Inga’s lips were a thin grim line. Only hair-line wrinkles on her upper lip and deeper crevices at the corners of her mouth indicated where her lips may have been. Inga sat at the kitchen table. She held her fork in her right hand, and the knife in her left. Like a warrior ready for battle, she held them upright in her closed fists. Her eyes were flat and icy.
If Inga been a stranger and not his wife, Otto would have frozen on the spot. But, having lived with Inga for nearly 50 years, Otto was not fazed. “Inga… Honey… talk to me.”
Dropping her eyes, Inga speared a few peas with her fork and put them in her mouth. She chewed with the diligence that most people reserve for chewing beef.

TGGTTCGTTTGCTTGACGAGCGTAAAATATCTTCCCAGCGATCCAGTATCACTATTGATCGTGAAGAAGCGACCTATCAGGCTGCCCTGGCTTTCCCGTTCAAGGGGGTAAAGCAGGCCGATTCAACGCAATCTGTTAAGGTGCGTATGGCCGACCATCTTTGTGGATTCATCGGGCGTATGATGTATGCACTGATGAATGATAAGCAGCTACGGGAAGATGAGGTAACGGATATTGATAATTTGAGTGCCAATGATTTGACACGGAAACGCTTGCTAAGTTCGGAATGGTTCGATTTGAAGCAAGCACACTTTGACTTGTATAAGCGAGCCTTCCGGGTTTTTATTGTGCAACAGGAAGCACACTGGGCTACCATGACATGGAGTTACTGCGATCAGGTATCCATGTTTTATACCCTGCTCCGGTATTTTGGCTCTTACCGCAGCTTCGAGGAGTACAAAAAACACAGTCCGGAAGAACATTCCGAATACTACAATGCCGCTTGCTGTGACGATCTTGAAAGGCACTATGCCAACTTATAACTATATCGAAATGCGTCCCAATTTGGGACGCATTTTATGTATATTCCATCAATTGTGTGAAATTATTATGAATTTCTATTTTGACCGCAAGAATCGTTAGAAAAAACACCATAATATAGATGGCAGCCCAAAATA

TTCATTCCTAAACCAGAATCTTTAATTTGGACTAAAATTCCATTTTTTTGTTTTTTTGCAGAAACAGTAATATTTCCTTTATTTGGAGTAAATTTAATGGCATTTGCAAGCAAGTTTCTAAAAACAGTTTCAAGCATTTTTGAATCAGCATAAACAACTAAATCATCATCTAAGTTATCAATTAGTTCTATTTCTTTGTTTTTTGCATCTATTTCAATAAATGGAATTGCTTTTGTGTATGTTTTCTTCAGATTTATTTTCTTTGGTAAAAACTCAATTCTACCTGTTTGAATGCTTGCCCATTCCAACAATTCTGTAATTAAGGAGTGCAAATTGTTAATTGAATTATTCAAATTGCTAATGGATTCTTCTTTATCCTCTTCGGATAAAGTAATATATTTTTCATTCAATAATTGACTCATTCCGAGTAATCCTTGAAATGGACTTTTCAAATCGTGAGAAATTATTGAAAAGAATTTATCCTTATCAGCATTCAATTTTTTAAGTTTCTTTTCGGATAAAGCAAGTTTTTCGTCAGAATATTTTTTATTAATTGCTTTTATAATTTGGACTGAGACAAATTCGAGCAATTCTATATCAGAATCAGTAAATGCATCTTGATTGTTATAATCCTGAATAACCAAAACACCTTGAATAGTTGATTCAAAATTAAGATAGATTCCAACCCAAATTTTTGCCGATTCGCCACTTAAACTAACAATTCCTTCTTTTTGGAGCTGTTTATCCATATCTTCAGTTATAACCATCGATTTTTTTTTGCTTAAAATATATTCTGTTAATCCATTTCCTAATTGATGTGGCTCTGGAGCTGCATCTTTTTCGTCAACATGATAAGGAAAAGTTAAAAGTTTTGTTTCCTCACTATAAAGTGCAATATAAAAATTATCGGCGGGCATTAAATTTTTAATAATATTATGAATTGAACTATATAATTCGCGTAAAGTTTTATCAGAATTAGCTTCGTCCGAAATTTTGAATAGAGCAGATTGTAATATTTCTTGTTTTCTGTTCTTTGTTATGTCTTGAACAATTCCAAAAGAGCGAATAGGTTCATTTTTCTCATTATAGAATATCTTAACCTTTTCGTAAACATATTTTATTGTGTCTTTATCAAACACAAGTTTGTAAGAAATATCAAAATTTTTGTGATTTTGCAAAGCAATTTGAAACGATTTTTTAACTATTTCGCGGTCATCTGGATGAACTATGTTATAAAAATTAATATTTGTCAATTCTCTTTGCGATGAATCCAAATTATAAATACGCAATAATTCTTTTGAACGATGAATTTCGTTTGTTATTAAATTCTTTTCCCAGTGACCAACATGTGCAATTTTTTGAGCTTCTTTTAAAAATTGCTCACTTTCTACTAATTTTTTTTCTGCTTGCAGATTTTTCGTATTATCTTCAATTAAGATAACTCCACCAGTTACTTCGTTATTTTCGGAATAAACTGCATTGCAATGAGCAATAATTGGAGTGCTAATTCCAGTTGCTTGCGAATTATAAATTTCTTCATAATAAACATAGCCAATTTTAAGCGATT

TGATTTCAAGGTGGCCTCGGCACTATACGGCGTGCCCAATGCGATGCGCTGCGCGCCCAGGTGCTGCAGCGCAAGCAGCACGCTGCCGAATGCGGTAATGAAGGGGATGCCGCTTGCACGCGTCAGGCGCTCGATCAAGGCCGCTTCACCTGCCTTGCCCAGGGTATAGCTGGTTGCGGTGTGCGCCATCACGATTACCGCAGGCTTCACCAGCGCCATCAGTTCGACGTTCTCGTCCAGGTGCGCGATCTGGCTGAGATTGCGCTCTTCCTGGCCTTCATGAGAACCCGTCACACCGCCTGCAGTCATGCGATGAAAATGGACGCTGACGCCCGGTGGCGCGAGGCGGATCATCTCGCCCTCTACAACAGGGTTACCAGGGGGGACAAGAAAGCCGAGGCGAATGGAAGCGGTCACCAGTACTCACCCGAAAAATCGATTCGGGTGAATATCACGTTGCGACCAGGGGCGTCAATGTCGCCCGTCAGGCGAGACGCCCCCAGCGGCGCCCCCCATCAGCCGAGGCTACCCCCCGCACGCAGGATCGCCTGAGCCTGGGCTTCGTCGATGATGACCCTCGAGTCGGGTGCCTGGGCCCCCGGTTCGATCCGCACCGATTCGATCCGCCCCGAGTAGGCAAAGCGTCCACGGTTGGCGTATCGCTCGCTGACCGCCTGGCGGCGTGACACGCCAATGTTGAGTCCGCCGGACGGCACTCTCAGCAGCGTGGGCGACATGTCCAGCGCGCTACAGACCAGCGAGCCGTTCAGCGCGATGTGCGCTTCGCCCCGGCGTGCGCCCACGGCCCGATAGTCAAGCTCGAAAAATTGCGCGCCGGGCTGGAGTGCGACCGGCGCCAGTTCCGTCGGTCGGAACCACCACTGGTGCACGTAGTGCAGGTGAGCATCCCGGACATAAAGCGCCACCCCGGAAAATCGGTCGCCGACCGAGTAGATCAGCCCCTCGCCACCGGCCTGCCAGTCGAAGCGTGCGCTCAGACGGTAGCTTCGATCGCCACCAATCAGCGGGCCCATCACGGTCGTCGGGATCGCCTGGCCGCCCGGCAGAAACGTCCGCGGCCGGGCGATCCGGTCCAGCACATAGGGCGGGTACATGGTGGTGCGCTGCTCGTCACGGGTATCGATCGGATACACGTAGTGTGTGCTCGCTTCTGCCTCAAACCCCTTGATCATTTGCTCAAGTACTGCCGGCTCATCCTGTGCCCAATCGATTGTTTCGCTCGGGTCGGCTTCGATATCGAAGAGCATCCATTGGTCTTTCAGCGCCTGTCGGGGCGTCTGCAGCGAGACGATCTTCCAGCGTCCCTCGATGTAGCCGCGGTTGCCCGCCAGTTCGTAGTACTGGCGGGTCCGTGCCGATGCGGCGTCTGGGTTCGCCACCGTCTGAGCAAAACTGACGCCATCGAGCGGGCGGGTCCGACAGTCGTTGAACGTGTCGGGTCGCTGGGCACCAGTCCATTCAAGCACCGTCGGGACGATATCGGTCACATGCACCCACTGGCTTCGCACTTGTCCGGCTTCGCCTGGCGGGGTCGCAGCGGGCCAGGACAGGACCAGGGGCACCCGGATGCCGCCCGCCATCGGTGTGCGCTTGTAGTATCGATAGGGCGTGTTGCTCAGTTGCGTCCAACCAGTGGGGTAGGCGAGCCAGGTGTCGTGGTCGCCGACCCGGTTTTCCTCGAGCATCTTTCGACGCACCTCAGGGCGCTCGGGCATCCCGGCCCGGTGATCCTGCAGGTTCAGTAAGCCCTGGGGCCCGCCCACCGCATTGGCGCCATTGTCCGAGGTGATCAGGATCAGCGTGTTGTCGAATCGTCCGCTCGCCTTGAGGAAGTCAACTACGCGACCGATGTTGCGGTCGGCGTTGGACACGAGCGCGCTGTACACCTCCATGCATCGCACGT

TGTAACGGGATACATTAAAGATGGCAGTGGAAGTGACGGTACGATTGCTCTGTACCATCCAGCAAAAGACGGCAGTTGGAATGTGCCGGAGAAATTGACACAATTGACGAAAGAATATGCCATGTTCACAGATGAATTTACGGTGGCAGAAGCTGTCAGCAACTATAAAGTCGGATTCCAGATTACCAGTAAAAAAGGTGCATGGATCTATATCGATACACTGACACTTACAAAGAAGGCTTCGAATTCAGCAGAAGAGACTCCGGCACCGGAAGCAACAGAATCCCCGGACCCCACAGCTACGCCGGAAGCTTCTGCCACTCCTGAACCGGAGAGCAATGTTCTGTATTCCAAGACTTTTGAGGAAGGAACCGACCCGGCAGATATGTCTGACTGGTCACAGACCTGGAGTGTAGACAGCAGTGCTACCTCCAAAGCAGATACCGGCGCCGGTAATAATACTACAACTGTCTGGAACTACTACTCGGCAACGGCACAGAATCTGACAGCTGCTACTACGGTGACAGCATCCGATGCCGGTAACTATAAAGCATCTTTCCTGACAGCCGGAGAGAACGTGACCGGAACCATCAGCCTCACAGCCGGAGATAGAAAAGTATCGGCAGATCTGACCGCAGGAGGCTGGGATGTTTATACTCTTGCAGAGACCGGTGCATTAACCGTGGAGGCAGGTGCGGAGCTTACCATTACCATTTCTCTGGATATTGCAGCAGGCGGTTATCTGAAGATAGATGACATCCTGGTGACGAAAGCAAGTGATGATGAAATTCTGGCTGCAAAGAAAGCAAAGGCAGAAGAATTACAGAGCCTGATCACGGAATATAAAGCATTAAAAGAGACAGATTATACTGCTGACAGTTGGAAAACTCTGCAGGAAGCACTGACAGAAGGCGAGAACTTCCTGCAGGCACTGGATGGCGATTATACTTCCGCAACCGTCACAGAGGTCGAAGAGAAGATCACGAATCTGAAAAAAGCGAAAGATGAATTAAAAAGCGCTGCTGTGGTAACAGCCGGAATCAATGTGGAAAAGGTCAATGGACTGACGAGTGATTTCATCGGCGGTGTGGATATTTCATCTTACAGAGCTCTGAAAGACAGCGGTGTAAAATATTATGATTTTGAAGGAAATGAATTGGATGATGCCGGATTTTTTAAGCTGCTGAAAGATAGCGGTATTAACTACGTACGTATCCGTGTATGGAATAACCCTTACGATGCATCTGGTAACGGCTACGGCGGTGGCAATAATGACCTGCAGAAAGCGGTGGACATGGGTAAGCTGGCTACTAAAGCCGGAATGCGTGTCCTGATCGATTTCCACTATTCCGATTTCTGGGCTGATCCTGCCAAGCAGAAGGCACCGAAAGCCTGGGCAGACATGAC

“Inga, I don’t know what to say because I don’t know what I’ve done. Have I offended you?”
Inga helped herself to more peas.
Otto repressed an audible sigh. He slumped smaller in his chair. Silence reigned.
Silence reigned until Otto died. Otto was not surprised, but Inga was. Otto had gone to bed as usual, but he never came down for breakfast. Only after Otto’s egg had solidified and his coffee had grown cold did Inga climb the stairs to Otto’s bedroom.
Otto appeared to be sleeping, but when Inga shook his shoulder, he didn’t respond. When the paramedics arrived, they pronounced him dead.
At which point, a primal cry escaped Inga’s thin lips.